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Paper or Plastic, That Is The Question.

Trying to live a green-ish life can be a challenge – sometimes because it takes more effort to do the green thing, or more time; sometimes because it’s more expensive, or means that you have to opt for an alternative that will work, but not be as satisfying as the original; and sometimes just because it is hard to know which choice is the greener one.

Take, for instance, electric cars. Yes, burning fossil fuels is not the solution – but with the current electric cars, batteries are a huge issue. Producing batteries takes a lot of energy and ressources, so it does take quite a while for an electric car to become greener overall, regarding its complete environmental impact, than a regular fossil-fuel car driven in an eco-friendly way. And that only if you fill up your batteries with electricity exclusively from renewable sources.

There’s a similar thing when packing stuff. Plastic or paper bags? At first glance, you’d think that a paper bag would be the greener choice by far. Unfortunately that is not the case, as manufacturing paper bags and even recycling paper is consuming quite a lot of energy and water as well. So paper and plastic bags… both not a good choice, though if you are using it only once, a lightweight plastic bag might even be the lesser evil.

While we’re at the topic of plastic and it maybe causing more good than harm, here’s an interesting thing from the BBC about plastic packaging, especially of food items.

The thing that irks me a little in these reports and assessments: It would be perfectly possible to use energy from renewable sources to produce paper bags, and while the reports mention that the trees could stay un-felled and absorb CO2 instead of becoming paper bags, they don’t mention that plastic is made from a finite ressource. So it does, overall, sound a little bit biased to me.

It would also not be so necessary to have plastic packaging for food if they are produced, sold and consumed locally. Which, obviously, is not possible for all kinds of fruit and vegetables – but buying locally from a farmer at the market will usually get you fresh produce at a fair price, and with little to no packaging. Especially if you re-use the bags you have, whether that is cotton, paper or plastic. As the plastic bags today are mostly very lightweight, it’s easy to just stuff one or two into your handbag or bike pannier or whatever else you carry with yourself on an ordinary day, for impromptu shopping stuff. (It never hurts to have an extra bag in the bag. Just like a spoon. Both totally belong in any handbag, if you ask me.)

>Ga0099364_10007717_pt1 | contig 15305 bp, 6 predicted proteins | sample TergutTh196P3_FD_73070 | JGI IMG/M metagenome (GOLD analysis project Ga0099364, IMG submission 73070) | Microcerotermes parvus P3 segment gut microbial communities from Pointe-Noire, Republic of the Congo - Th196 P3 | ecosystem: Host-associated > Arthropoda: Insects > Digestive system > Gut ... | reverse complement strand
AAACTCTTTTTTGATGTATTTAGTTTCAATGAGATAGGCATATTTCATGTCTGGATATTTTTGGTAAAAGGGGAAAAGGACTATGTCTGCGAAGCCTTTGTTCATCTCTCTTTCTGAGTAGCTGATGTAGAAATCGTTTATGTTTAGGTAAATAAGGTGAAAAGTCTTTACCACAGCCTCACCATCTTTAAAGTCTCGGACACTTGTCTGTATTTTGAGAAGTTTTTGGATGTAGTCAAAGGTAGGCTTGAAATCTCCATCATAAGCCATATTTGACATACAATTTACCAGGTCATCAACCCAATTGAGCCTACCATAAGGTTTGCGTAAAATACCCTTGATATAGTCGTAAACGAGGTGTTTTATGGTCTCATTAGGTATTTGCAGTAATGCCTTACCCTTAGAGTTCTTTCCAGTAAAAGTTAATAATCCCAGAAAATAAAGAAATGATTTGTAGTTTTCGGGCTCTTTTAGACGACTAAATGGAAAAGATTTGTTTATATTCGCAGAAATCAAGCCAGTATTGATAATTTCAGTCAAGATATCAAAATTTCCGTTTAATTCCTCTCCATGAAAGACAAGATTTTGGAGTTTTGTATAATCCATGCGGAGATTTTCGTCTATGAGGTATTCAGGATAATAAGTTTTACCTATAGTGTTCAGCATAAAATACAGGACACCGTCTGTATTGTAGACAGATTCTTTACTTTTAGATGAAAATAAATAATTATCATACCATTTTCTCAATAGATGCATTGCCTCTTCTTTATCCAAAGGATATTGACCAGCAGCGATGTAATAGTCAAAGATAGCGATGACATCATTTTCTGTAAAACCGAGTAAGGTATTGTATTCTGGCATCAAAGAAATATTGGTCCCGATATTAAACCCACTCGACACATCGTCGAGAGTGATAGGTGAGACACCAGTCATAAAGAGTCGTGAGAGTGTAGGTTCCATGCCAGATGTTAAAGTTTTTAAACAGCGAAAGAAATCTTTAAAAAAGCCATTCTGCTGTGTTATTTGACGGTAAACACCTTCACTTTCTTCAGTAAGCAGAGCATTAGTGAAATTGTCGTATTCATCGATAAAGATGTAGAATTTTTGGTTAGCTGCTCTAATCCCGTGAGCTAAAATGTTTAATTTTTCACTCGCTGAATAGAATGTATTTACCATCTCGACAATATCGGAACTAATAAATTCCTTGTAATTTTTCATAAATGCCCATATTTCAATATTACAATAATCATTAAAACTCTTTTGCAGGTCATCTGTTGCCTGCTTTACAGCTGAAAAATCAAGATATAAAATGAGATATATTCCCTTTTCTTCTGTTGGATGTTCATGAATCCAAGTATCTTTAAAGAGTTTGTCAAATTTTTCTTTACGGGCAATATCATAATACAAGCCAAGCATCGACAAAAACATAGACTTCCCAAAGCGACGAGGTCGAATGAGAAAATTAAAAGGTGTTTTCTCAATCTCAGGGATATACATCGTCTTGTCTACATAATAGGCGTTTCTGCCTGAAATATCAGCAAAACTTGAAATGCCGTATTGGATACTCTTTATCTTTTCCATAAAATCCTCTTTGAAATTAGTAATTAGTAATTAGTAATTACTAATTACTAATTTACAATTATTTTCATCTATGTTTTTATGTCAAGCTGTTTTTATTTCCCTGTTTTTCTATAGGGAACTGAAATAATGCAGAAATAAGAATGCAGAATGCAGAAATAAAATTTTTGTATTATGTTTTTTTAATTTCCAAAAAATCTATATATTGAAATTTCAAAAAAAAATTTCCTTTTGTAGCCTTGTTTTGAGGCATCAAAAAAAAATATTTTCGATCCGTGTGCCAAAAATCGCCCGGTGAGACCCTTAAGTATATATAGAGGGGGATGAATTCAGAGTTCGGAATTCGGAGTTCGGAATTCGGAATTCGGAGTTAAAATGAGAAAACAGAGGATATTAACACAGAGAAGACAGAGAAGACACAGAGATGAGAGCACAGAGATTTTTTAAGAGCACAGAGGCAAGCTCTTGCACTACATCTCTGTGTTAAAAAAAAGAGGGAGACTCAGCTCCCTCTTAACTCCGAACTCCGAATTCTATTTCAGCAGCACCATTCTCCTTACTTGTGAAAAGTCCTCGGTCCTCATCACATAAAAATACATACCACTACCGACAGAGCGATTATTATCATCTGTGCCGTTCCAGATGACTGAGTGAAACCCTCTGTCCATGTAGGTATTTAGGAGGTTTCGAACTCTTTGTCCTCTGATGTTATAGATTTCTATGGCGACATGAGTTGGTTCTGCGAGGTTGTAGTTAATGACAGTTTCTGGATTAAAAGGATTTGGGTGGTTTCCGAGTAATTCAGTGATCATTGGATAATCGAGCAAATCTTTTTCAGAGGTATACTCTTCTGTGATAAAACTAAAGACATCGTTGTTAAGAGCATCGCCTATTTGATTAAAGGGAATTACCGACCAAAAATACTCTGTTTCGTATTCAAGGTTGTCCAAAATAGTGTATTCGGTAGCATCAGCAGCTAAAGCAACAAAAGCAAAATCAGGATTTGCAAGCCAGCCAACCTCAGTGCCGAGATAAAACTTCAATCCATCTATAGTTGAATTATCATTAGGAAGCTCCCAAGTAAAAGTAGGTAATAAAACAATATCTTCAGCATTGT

So… I’m trying to buy things with as little packaging as possible. Which means I am trying to avoid plastic even more than paper, though, as I think that the environmental impact of microplastics and the problem of the non-renewable basis for this are still factors that speak for paper instead of plastic where packaging must be used. The bags that do land in our home are reused – paper bags from the bakery store dried bread leftovers that will be turned into delicious dishes a bit later, or – most of them – become bin liners for the compost bin. Plastic bags are re-used several times for packing things, like fresh produce bought at the market, until something really dirties them up or until they develop holes so they are not useful anymore. Some get a last call to duty as the kitty litter bag… which actually is one of the few things that would be a hassle without plastic bags.

So… what’s your stance on plastic or paper bags?

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